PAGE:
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The Basil D'Oliveira Trophy: A Recent History

The Basil D'Oliveira Trophy has always been an enthralling contest. Who will come out on top and achieve victory in the next two encounters?

Named after a man inextricably linked with the cricketing histories of both England and South Africa, the Basil D’Oliveira Trophy has served up numerous entertaining series, all starting back in 2004. While recent series in England have gone South Africa’s way, it is the ones at home that will be of concern to supporters, having failed to attain a series victory in both 2004/5 and 2009/10.

Similar to the ongoing series, South Africa were 1-0 down heading into the final three Tests back in 2004/5. Having been comprehensively beaten in the first Test and having attained an admirable draw in the second, the comparisons are eerily similar with the exception of the teams having an extra match to play. When South Africa won by 196 runs in the third match, the series was on a knife-edge at 1-1 and given England’s previous record at the scene of the fourth (The Wanderers), South Africans would have hoped a series victory was within their grasp.

After England amassed a decent 411/8, however, South Africans would have been rather concerned about their ability to match such a total. A change in weather though helped the South Africans gain a minimal lead of 8 and going into the second innings, the match was poised to be a wonderful thriller. When England were 197 for 5 at the close of play on the fourth day however, things looked grim for the visitors but Marcus Trescothick’s marvellous 180 runs steered them into a position of power and left the South Africans with a target of 325 in 68 overs on the final day.

It was always going to be a challenge for South Africa to chase down that rather daunting figure and Matthew Hoggard’s 7 for 61 made it infinitely more difficult. While Herschelle Gibbs’ fighting 98 and Graeme Smith’s 67 were decent scores, the recent of the South African line-up collapsed poorly and England won, taking a series lead into the final match in Centurion. Any hopes South Africa had of levelling the series at Supersport Park were slowly dimmed by the first day being washed out by rain. When England took a 112-run first innings lead, these hopes were almost obliterated. A debut century for new boy AB de Villiers and one for the experienced head Jacques Kallis slowly drew South Africa back into the contest. With only 41 overs in which to force victory in England’s second innings though, the feisty tourists batted out the day and ensured they were series victors.

While South Africa were left to ponder this damaging defeat after a challenging 2004, England, on the other hand, were able to revel in the glory of another series victory after a highly successful, record-breaking 2004 which served them in good stead heading into the 2005 Ashes. When the two tackled each other on South African shores again, however, circumstances were rather different, with South Africa having achieved a morale boosting triumph in England the previous year. Hoping to attain some form of revenge, the English started off the series with a battling draw at Centurion  in a game South Africa ought to have won with just one wicket remaining standing for England on the final day. Taking confidence from that hard -ought match, they obliterated South Africa in Durban by an innings and 98 runs in a venue that seems to be a firm favourite for the English.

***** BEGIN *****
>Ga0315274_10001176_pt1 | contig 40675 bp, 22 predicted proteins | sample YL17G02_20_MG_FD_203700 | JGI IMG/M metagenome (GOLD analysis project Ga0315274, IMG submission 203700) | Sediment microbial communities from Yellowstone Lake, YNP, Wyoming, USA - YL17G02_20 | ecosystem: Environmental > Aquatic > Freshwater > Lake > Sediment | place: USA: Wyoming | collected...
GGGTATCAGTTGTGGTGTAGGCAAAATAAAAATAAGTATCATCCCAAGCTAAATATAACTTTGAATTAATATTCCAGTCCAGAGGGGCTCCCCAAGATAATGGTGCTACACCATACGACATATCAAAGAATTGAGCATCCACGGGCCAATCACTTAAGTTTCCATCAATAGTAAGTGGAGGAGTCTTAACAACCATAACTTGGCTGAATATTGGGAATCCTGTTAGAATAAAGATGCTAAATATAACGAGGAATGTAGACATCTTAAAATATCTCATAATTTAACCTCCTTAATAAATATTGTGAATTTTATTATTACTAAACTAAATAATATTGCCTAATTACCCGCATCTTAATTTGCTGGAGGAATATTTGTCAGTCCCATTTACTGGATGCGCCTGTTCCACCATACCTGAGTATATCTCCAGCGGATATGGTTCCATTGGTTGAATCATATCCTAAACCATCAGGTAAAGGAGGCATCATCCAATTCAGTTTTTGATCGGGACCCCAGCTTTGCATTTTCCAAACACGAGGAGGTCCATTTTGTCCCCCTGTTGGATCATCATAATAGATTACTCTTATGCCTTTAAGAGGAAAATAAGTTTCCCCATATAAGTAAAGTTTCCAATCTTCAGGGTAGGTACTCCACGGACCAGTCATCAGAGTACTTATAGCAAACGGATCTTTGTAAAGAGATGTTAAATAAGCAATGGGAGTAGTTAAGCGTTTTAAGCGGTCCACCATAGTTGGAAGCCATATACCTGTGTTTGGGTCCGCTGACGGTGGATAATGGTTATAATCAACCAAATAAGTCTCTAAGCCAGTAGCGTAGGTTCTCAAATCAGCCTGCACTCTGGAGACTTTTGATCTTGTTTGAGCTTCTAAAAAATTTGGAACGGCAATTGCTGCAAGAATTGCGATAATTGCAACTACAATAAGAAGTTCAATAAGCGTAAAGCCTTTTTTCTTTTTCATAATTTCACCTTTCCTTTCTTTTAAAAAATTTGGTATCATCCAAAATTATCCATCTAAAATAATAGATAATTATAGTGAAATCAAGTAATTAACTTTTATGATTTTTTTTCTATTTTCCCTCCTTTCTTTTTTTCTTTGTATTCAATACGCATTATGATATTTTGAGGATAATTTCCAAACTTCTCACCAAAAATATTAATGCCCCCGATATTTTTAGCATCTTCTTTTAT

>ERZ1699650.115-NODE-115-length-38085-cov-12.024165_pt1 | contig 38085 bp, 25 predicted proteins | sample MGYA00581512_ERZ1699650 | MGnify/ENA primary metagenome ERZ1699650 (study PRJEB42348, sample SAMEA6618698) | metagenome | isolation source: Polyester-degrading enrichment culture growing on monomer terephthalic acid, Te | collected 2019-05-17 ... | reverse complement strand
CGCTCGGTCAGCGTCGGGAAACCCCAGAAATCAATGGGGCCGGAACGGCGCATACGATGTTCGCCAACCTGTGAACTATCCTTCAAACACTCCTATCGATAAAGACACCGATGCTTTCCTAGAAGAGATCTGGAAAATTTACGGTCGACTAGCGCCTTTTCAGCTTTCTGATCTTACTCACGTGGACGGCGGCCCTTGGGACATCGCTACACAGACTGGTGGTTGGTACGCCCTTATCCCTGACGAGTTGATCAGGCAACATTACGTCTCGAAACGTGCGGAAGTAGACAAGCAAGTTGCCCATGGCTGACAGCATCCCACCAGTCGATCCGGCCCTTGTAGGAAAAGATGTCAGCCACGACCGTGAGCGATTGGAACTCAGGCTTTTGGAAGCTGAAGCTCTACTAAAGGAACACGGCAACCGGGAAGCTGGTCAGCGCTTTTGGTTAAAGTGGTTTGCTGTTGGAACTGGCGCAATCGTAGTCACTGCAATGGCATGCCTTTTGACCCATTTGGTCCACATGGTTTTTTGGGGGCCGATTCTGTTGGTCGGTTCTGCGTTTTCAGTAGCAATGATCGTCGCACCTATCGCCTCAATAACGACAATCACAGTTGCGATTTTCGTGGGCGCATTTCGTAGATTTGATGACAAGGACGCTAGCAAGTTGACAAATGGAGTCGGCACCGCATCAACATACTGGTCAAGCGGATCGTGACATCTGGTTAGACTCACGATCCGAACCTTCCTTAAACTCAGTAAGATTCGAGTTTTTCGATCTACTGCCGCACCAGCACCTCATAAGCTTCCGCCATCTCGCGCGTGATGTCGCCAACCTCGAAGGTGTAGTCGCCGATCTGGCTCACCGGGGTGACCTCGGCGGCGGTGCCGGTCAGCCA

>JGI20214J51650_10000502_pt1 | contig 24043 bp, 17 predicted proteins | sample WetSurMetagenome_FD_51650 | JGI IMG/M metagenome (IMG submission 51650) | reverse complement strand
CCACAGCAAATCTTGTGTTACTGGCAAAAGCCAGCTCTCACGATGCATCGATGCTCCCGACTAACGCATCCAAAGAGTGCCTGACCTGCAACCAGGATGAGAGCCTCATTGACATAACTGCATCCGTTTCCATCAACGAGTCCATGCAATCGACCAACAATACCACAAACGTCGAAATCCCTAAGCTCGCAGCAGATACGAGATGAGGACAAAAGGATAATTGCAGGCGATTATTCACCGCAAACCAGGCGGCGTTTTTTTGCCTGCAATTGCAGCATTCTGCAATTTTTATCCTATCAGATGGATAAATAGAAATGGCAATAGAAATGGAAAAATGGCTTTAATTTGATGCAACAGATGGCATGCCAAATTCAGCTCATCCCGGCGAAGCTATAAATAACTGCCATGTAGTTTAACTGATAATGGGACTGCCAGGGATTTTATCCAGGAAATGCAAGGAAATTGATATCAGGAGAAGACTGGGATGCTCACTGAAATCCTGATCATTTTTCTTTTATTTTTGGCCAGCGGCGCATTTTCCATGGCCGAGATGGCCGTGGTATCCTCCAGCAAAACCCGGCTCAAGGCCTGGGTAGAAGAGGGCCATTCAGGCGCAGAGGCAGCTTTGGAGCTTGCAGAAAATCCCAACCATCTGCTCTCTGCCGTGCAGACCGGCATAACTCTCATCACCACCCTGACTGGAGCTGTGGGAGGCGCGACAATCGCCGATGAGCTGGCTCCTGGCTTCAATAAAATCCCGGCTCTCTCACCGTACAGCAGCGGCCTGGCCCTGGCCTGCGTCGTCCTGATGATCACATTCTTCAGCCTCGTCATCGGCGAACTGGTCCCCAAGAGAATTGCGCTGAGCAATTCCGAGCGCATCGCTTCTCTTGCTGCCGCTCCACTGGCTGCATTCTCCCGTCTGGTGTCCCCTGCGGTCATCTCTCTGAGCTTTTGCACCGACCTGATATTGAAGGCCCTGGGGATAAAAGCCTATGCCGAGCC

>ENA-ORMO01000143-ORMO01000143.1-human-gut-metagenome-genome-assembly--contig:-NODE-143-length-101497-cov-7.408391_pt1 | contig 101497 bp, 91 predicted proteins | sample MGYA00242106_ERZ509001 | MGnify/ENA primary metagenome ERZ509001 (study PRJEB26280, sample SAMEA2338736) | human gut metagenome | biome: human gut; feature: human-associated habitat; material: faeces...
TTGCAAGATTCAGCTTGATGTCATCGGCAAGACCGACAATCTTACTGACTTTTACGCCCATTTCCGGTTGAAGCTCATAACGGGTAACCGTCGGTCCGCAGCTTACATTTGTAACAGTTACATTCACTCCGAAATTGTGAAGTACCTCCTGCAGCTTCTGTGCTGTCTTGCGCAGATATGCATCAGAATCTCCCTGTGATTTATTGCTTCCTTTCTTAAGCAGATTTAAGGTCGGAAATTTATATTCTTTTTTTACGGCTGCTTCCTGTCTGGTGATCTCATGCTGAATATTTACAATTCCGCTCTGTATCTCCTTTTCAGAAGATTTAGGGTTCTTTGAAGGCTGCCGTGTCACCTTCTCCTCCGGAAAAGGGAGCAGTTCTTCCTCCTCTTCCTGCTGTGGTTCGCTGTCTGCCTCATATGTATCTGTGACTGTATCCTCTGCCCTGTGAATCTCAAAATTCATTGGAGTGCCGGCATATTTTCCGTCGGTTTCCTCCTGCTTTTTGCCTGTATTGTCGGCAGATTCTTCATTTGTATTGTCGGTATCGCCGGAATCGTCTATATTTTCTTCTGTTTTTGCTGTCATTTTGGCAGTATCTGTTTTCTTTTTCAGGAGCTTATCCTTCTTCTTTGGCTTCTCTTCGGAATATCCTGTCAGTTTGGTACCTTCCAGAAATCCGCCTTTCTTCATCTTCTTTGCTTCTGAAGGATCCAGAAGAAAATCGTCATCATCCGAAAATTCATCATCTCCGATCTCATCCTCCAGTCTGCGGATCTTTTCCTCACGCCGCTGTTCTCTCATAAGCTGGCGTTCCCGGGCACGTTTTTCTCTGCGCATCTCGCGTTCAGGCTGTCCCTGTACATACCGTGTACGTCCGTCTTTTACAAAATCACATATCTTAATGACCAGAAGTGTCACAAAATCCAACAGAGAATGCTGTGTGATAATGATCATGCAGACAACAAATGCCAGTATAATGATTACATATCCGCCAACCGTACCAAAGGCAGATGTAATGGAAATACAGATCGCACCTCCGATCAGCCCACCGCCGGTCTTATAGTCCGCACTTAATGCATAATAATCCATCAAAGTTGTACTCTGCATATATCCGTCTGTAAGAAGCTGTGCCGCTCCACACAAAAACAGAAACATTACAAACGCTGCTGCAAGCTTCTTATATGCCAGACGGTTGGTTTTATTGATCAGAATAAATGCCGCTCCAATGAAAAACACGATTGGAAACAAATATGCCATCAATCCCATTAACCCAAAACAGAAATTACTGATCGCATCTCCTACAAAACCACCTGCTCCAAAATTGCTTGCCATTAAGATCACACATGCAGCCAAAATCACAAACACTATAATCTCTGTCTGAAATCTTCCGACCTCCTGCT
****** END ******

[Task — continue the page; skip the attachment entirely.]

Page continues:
With the series at 1-0, just as it stands currently, South Africa headed to Newlands and The Wanderers with the same goal they have now, to ensure they won the final two tests. They almost did exactly that with the match at Newlands only saved by England due to the colossal efforts of Ian Bell and Paul Collingwood who batted for a 112-run partnership, eating away 57 overs. Again though, just like it had in the first Test Match, the tenth wicket partnership proved crucial in attaining what was previously seen as a highly unlikely draw for the resolute visitors. Mark Boucher’s behind-the-stump comments of “it’s just like Centurion,” rang true as similarly, just one wicket-taking delivery separated them from victory. South Africa headed into the final game with a chance of only levelling the series, the opportunity to win having heartbreakingly gone.

Much like the punishment England had subjected them to in Durban, South Africa metered out the same in the final test, humiliating England to an innings and 74-run defeat. Bowling them out twice for under 200 and batting only a single time for their 423/7, South Africa were deserved winners of the final Test. While a review controversy threatened to overshadow the game, the South Africans were worthy victors and were left pondering how on earth they had drawn a series they could have so easily won 3-1. Were it not for the admirable heroics that number eleven Graham Onions displayed in both the first and third Tests, South Africa would have been celebrating an emphatic triumph. Instead they were left to applaud the resolute effort of the determined English whose resilience is remembered as simply brilliant in this memorable Test series.

Akin to both 2004/5 and 2009/10, the series lies again at 1-0 in favour of the English and it is yet to be seen whether the next two Tests will produce similar results to those exciting match ups. South African supporters will hope that with a new captain, the Proteas can muster something new that the Basil D’Oliveira series has never delivered in South Africa, namely a South African series victory.


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